537 Votes Reminds You Why Every Vote Matters

A Florida ballot from the 2000 election in 537 Votes. Courtesy of HBO.

What 537 Votes does is revisit the 2000 Election and in doing so, audiences get to relive the trauma that came with all the chads.

Al Gore won Florida.  No, wait a minute, George W. Bush won Florida.  Well, I guess it means time for Gore to concede the election.  The dreaded words: TOO CLOSE TO CALL!  So much for Gore’s concession, we’re going to recount the ballots!  Gore brings in former Secretary of State Warren Christopher to help with his legal battle while Bush counters with former Secretary of State, James Baker.  Gore would call for a manual recount of the 10,750 “no vote” ballots consisting of hanging, dimpled, and pregnant chads.  Ah, it’s a nightmare!

Any American old enough at the time certainly cannot forget what happened on December 12, 2000.  This is when the 2000 election was decided by the United States Supreme Court.  I don’t need to remind you that it took a conservative majority to end the manual recounts.  Even though Vice President Al Gore won the overall popular vote, Florida’s electoral votes put George W. Bush over the top.  The rest is history.  I do not have to remind you of this.

There are interviews with key insiders but the archival footage is also key to understand the context.  It’s not an understatement to stress that Florida was a battleground state.  Director Billy Corben, who produces with Alfred Spellman, sets the tone to remind us what was happening in Florida.  Not just on or after election day but in the months leading up to November.  While recounts and hanging chads are what everyone remembers from 2000, so many other things happened before people went to the polls.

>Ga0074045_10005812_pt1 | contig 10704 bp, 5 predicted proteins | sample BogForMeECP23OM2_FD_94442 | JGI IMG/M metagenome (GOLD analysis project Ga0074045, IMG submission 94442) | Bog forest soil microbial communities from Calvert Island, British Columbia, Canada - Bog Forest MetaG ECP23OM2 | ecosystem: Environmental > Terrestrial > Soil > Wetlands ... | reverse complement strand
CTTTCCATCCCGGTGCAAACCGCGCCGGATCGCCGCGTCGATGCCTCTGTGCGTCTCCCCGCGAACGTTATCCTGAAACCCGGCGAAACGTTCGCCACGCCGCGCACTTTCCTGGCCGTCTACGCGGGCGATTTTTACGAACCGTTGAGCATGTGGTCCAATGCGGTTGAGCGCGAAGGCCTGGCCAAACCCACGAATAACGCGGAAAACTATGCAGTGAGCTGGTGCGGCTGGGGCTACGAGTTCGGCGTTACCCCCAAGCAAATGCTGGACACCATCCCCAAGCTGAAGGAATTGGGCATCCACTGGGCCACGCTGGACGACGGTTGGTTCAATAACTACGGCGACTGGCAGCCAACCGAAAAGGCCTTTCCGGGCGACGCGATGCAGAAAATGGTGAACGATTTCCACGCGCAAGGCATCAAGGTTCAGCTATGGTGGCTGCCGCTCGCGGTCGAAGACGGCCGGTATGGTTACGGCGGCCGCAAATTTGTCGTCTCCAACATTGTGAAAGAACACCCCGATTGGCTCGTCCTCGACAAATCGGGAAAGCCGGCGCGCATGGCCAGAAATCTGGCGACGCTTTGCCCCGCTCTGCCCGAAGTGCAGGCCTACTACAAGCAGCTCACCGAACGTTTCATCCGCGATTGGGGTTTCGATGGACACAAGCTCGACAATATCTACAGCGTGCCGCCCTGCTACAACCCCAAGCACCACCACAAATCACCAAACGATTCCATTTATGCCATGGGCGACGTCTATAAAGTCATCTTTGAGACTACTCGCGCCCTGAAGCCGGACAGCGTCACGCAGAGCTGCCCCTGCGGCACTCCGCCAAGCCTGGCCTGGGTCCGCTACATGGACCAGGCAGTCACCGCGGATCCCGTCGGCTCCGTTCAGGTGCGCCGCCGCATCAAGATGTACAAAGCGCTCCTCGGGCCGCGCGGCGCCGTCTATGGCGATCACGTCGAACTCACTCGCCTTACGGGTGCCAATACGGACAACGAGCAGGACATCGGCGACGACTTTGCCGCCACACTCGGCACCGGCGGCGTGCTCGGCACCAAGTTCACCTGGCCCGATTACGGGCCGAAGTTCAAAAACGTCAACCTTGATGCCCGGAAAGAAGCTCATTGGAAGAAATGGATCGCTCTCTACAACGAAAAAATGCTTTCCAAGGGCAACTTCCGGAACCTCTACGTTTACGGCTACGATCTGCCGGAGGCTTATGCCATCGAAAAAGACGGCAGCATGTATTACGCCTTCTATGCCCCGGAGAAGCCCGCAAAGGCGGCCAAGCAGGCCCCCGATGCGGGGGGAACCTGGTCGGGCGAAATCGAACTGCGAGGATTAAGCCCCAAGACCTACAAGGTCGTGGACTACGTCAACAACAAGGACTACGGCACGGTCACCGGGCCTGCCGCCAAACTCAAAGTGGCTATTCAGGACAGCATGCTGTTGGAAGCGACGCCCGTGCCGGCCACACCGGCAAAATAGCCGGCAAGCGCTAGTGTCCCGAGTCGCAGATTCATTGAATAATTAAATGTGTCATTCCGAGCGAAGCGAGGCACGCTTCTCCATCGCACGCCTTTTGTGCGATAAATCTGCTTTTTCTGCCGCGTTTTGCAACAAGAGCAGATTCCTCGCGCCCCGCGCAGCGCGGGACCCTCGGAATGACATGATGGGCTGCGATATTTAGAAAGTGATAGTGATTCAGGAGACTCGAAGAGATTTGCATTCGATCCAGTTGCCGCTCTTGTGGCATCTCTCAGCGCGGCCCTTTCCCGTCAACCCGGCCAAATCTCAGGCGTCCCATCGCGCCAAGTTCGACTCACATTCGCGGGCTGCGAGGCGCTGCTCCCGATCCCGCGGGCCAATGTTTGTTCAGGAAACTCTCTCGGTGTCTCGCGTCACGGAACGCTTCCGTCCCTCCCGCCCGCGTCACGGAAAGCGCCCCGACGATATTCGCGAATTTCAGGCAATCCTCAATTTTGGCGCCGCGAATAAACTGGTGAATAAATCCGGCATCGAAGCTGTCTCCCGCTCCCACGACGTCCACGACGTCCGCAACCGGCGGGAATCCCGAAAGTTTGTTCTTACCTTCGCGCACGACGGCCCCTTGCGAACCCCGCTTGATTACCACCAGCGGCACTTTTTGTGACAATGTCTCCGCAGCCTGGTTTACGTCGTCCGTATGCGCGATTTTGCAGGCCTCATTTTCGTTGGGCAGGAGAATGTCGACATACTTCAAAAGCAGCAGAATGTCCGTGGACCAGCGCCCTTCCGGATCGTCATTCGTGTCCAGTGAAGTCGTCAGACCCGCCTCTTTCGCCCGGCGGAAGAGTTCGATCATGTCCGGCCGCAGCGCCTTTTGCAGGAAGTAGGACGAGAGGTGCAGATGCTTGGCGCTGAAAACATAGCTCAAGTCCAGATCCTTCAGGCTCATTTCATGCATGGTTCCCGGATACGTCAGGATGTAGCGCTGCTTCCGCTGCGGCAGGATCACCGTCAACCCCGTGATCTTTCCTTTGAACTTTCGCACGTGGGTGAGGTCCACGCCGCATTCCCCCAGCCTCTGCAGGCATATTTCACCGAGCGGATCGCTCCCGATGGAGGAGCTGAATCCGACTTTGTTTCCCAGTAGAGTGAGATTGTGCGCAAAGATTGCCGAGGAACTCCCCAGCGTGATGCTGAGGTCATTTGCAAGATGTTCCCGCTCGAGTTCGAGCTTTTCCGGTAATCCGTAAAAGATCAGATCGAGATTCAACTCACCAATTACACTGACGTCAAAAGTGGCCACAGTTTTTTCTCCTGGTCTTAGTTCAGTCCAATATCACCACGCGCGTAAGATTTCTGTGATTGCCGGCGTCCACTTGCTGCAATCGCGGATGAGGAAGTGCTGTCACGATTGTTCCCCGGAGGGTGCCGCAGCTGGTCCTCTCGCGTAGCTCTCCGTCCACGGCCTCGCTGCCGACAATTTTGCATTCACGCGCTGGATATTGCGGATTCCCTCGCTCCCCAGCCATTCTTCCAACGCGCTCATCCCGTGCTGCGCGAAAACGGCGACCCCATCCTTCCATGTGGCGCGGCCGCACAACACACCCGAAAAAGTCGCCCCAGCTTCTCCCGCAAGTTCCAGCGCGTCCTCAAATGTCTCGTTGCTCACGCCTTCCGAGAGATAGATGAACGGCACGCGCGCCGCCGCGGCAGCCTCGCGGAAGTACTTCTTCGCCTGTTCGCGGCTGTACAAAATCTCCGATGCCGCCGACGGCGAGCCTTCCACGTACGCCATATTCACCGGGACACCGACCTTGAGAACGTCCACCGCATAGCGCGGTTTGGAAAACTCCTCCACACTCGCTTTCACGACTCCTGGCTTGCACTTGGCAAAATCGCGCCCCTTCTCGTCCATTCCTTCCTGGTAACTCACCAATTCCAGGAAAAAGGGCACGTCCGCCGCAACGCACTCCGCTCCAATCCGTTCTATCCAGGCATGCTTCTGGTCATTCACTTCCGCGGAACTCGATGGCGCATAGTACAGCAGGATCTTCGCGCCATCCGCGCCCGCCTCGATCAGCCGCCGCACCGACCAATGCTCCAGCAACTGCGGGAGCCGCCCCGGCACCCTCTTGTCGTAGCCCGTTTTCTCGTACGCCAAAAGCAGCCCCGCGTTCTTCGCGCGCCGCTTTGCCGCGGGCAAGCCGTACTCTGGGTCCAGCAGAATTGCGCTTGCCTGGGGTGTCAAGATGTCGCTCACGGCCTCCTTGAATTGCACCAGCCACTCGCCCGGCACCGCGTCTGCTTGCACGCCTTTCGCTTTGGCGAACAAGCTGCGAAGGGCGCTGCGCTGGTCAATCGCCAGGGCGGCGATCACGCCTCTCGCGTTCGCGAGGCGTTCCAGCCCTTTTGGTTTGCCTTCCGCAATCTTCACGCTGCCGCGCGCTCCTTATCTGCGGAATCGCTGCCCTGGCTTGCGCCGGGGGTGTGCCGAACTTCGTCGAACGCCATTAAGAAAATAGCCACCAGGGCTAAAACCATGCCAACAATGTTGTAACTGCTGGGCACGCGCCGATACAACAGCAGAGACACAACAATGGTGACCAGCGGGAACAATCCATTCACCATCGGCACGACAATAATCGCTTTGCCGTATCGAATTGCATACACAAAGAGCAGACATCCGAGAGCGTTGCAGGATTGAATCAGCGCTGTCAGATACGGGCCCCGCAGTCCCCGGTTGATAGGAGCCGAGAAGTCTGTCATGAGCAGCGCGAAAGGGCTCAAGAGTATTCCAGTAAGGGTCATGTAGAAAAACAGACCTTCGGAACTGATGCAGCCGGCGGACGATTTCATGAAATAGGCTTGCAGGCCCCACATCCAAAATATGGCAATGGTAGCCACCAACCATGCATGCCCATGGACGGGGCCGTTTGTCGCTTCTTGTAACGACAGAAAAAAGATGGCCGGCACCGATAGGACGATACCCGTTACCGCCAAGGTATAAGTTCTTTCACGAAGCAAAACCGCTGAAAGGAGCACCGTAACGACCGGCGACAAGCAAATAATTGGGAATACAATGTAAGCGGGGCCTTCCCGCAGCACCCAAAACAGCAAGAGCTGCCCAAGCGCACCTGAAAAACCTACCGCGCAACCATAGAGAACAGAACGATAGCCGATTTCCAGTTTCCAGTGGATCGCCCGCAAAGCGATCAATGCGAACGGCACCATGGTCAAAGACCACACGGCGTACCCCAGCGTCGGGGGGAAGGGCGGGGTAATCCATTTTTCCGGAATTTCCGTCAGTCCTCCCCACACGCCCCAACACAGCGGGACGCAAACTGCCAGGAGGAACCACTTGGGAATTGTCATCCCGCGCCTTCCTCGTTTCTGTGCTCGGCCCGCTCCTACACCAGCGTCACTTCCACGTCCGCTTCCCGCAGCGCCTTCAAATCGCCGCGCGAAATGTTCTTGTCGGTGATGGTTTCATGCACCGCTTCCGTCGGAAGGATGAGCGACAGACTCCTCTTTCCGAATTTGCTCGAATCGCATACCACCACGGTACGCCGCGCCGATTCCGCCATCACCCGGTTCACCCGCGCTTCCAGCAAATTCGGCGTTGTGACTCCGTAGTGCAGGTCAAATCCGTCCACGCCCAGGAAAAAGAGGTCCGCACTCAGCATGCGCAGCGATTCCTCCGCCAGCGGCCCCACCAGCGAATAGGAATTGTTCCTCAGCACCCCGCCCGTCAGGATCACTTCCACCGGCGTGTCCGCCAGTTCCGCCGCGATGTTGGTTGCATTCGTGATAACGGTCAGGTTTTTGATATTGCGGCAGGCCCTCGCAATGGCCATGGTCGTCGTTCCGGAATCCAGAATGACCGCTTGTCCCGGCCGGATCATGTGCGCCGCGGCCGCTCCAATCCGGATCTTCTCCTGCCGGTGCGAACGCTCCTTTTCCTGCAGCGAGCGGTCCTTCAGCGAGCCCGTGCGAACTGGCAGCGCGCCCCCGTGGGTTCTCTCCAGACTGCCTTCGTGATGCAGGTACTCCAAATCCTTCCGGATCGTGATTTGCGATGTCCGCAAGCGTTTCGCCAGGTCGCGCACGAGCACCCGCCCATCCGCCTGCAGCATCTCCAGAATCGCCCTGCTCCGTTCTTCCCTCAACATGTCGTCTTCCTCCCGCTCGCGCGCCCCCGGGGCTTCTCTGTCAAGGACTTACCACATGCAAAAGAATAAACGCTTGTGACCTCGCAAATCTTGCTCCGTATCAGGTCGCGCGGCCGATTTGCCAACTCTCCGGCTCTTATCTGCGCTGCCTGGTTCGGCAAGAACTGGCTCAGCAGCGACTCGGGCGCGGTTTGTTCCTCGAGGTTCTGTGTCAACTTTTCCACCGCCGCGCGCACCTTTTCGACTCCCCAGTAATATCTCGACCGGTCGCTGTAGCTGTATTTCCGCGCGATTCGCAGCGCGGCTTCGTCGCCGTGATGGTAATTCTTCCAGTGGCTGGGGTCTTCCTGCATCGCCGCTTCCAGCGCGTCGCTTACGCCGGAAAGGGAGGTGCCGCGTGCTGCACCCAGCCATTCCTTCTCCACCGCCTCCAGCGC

One thing that the film does is remind us of Elian Gonzalez and the controversy surrounding him in early 2000.  What happened in this case would prove to be disastrous for the Gore-Lieberman campaign in Florida.  An international custody battle more than the hanging chads were what propelled Bush into the presidency. There was a lot of outrage among the conservative Cuban American population in Miami.  While they’re seeking to ruin Gore’s chances at the presidency, Miami-Dade County’s Democratic mayor Alex Penelas avoids the Gore campaign by any means.

I’m not sure what the best word is that describes watching the film right now.  Traumatic, maybe?  I already I said but I can’t say it enough–the 2000 election came down to Florida and ultimately, the United States Supreme Court.  This also speaks to how important it is to vote on Election Day because every vote matters.  How you vote can determine who ends up sitting on the Supreme Court.  What we saw in Florida were very close races where both the Bush-Cheney and Gore-Lieberman campaigns battled it out in the courtroom.

This is a very different film from Screwball.  Imagine if Corben reused some of those tactics with having kids in the recreations.  Alas, that isn’t the case because this film is about a bigger picture.  Corben and Rakontur producing partner Alfred Spellman deliver a film that takes a look at everything that was happening in Florida at that time.

There are so many political documentaries out right now but 537 Votes is a real reminder of why every vote matters even if the Supreme Court thought differently.

DIRECTOR:  Billy Corben
FEATURING:  Roger Stone, Joe Geller, Al Cardenas, Rick Sanchez, Armando Gutierrez, Brad Blakeman, Alex Penelas, Ann Louise Bardach, Jeff Garcia, Michael Putney, Mitchell Berger, Fernand Amandi

537 Votes will air October 21, 2020 at 9 PM ET/PT on HBO. 537 VOTES will be available on HBO and to stream on HBO Max. Grade: 4/5

Danielle Solzman

Danielle Solzman is native of Louisville, KY, and holds a BA in Public Relations from Northern Kentucky University and a MA in Media Communications from Webster University. She roots for her beloved Kentucky Wildcats, St. Louis Cardinals, Indianapolis Colts, and Boston Celtics. Living less than a mile away from Wrigley Field in Chicago, she is an active reader (sports/entertainment/history/biographies/select fiction) and involved with the Chicago improv scene. She also sees many movies and reviews them. She has previously written for Redbird Rants, Wildcat Blue Nation, and Hidden Remote/Flicksided. From April 2016 through May 2017, her film reviews can be found on Creators.